Sidor som bilder

time in the prime of its vigour. From its first publication to the year 1619, it had passed through six editions, and continued to be popular even in the eighteenth century. Mr. Steevens is still less accurate in stating Le Fevre's work to be a translation from Guido of Colonna; for it is only in the latter part that he has made any use of him. Yet Guido actually had a French translator before the time of Raoul; which translation, though never printed, is remaining in MS. under the whimsical title of "La vie de la piteuse destruction de la noble et supellative cité de Troye le grant. Translatée en Francois lan MCCCLXXX;" and at the end it is called "Listoire tres plaisant de la destruction de Troye la grant." Such part of our play as relates to the loves of Troilus and Cressida was most probably taken from Chaucer, as no other work, accessible to Shakspeare, could have supplied him with what was necessary.



Scene 1. Page 481.


"SEE this character of a cynic finely drawn by Lucian in his Auction of the philosophers; and how well Shakspeare has copied it," says Dr. Warburton; who took it for granted that our author could read Lucian out of English. Until this can be proved, or that any English translation of the above piece existed in Shakspeare's time, we are at liberty to doubt how far Apemantus is a copy from Lucian, or rather to believe that he is a highly finished portrait after a very slight sketch by Plutarch.


Scene 3. Page 587.

TIM. She, [her] whom the spital-house and ulcerous sores Would cast the gorge at, this embalms and spices To the April day again.

It had been better to have withdrawn Dr. John

son's note, for he has entirely misconceived the meaning of this part of Timon's speech. He has mistaken the person who was to be embalmed to the April day again, and supposed, without reason, that the wedding day is here called April or fools day. Mr. Tollett has already corrected the first of these errors, and properly explained the April day to mean the freshness of youth. See a description of April from an old calendar in vol. i. p. 72. The word day in this instance is equivalent with time.

Sc. 3. p. 593.

TIM. To the tub-fast and the diet.

What this diet was may be seen at large in Dr. Bullein's Bulwarke of defence, fo. 57 b. and in his Booke of compoundes, fo. 42, 43.

In a former note a conclusion was too hastily drawn concerning the origin of Cornelius's tub. It was stated that it took its name from the hero of Randolph's pleasant comedy of Cornelianum dolium; but the term is much older, being mentioned in Lodge's Wit's miserie, 1599, 4to, sig. Fiiij b. Its origin therefore remains in a state of uncertainty; for what Davenant has left us in his Platonick lover, can only be regarded as a piece of pleasantry.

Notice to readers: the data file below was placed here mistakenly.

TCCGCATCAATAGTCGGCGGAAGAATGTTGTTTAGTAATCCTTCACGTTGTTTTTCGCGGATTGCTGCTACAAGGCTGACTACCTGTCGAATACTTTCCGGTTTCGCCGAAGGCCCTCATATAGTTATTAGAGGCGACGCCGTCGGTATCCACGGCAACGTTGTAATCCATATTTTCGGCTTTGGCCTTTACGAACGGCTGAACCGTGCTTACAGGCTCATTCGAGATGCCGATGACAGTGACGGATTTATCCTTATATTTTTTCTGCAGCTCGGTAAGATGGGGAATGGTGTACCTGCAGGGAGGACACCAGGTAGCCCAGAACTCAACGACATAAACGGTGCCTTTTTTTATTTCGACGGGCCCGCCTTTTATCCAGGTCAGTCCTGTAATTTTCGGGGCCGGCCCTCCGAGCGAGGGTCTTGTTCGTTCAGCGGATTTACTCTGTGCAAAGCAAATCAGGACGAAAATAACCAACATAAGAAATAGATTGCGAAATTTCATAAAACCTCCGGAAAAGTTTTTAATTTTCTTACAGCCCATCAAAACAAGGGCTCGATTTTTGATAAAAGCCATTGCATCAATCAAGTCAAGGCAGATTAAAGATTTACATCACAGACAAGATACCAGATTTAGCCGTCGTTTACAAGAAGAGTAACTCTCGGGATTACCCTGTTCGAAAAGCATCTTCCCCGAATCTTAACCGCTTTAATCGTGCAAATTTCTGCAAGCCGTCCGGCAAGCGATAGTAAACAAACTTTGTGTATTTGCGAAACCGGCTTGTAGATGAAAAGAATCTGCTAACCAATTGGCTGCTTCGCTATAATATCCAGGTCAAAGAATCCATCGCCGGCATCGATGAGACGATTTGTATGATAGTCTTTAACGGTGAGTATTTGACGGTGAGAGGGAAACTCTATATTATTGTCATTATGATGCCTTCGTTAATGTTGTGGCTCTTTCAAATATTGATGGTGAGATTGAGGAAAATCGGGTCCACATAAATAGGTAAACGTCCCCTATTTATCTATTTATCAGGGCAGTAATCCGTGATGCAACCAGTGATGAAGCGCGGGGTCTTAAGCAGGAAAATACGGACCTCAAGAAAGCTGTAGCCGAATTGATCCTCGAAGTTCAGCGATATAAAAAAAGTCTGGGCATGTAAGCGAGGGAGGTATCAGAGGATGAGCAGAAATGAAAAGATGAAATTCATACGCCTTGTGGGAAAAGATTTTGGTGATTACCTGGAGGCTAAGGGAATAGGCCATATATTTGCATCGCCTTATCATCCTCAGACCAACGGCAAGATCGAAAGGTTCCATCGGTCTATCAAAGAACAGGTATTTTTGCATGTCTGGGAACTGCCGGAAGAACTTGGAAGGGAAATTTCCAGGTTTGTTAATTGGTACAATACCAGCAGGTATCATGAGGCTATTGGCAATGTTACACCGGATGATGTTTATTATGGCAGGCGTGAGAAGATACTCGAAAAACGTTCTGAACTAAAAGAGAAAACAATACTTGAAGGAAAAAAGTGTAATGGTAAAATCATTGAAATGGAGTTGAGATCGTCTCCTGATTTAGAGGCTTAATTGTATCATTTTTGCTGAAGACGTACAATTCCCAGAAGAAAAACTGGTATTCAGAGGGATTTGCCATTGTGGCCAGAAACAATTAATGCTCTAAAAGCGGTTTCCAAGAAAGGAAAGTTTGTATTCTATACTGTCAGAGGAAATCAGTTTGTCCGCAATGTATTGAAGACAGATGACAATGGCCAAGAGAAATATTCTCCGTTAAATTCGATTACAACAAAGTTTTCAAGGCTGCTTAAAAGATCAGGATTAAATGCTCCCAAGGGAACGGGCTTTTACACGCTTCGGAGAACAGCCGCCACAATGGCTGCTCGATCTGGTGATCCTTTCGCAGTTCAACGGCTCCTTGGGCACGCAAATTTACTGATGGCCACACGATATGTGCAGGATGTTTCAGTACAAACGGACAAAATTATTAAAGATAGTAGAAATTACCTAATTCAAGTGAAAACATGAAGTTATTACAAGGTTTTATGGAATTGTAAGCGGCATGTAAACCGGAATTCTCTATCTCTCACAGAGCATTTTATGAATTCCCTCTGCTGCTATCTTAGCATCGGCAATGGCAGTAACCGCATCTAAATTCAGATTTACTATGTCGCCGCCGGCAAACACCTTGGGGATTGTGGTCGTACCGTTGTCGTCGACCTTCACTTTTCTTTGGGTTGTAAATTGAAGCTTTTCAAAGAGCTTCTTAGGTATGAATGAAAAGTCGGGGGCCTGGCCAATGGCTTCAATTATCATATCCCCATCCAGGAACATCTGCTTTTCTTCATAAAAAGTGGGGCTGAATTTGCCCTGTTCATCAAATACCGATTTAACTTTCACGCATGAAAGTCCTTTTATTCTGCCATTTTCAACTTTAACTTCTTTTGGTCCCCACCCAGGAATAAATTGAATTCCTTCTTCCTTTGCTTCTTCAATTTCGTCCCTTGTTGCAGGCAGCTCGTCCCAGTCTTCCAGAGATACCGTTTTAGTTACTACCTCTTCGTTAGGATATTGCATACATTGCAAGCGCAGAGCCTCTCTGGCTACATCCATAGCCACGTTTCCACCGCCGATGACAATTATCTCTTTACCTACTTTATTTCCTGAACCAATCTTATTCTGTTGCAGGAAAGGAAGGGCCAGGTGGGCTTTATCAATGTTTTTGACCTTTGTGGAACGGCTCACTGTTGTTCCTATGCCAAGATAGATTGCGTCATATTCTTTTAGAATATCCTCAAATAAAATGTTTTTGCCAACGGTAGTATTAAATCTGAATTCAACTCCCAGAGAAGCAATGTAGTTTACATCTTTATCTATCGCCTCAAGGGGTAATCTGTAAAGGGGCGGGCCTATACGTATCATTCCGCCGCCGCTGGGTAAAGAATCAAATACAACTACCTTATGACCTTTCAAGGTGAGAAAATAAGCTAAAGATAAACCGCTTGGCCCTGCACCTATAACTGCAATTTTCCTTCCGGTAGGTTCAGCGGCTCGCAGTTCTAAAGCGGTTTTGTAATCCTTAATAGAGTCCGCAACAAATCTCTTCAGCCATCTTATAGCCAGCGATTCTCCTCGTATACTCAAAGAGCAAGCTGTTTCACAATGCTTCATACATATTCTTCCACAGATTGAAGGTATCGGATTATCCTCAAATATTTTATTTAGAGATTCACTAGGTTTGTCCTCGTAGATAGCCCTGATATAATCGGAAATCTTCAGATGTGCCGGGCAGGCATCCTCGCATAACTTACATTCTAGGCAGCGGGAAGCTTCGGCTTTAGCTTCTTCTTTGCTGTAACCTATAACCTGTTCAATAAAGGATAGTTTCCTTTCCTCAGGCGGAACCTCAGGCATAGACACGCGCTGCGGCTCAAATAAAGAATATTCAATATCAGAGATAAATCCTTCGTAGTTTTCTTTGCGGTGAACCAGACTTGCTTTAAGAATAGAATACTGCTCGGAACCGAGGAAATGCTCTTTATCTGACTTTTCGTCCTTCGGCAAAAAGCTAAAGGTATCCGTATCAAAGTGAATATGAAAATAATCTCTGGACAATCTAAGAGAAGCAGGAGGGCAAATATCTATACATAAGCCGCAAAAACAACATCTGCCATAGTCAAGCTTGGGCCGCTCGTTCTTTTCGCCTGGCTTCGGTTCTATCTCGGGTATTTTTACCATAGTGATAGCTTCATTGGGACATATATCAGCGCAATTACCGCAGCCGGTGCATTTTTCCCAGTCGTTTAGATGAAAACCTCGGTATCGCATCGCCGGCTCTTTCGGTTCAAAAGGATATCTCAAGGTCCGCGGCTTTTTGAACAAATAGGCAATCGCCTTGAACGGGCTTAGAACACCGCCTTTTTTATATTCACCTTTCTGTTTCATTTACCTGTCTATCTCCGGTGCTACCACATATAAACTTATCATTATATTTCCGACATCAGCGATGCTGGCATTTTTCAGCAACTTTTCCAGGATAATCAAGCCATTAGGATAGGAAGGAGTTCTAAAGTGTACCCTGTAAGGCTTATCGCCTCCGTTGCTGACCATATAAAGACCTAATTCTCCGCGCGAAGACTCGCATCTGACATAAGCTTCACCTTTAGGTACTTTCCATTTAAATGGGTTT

SCIOLT. As for Diogenes that fasted much, and took his habitation in a tub, to make the world believe


he lov'd a strict and severe life, he took the diet, sir, and in that very tub swet for the French disease.

And some unlearned apothecary since, mistaking 's name, call'd it Cornelius tub.

Act iii.

There is yet another passage which may be worth inserting, as it throws a gleam of light on this obscure term. It is from The law of drinking, 1617, 12mo, p. 55. "Like ivie they cling close about Cornelius' bulke; till sleepe surprize them, oblivion divide them, and brave Cornelius guide them to his tub."

Sc. 3. p. 624.

TIM. The sea's a thief, whose liquid surge resolves

The moon into salt tears.

Some difficulty has arisen in the course of the notes on this passage to account for the manner in which the sea could despoil the moon of its moisture and change it into saline tears. It has been judiciously remarked by one of the commentators, that we are not to attend on these occasions merely to philosophical truth, but to consider what might have been the received or vulgar notions of the time: yet no example of such notions applicable to the present occasion has

been produced. The following may perhaps serve to supply this defect, and to establish at the same time the genuineness of the text: "The moone gathereth deawe in the aire, for she printeth the vertue of hir moysture in the aire, and chaungeth the ayre in a manner that is unseene, and breedeth and gendereth deawe in the utter part thereof." Bartholomæus De propriet. rerum, lib. viii. c. 29.


Scene 5. Page 658.

ALCIB. Here lies a wretched corse &c.

There is a fourth epitaph on Timon, which is scarcely worth mentioning, but as it perhaps completes the list, and might even, as well as that in Kendal and Painter, have suggested the slight alteration made by Shakspeare. It is in Pettie's translation of Guazzo's Civile conversa, tion, 1586, 4to, fo. 5, as follows;

"Here doe I lie, ne am the same

I heretofore was wont to bee;
Thou reader never aske my name,

A wretched end God send to thee,"

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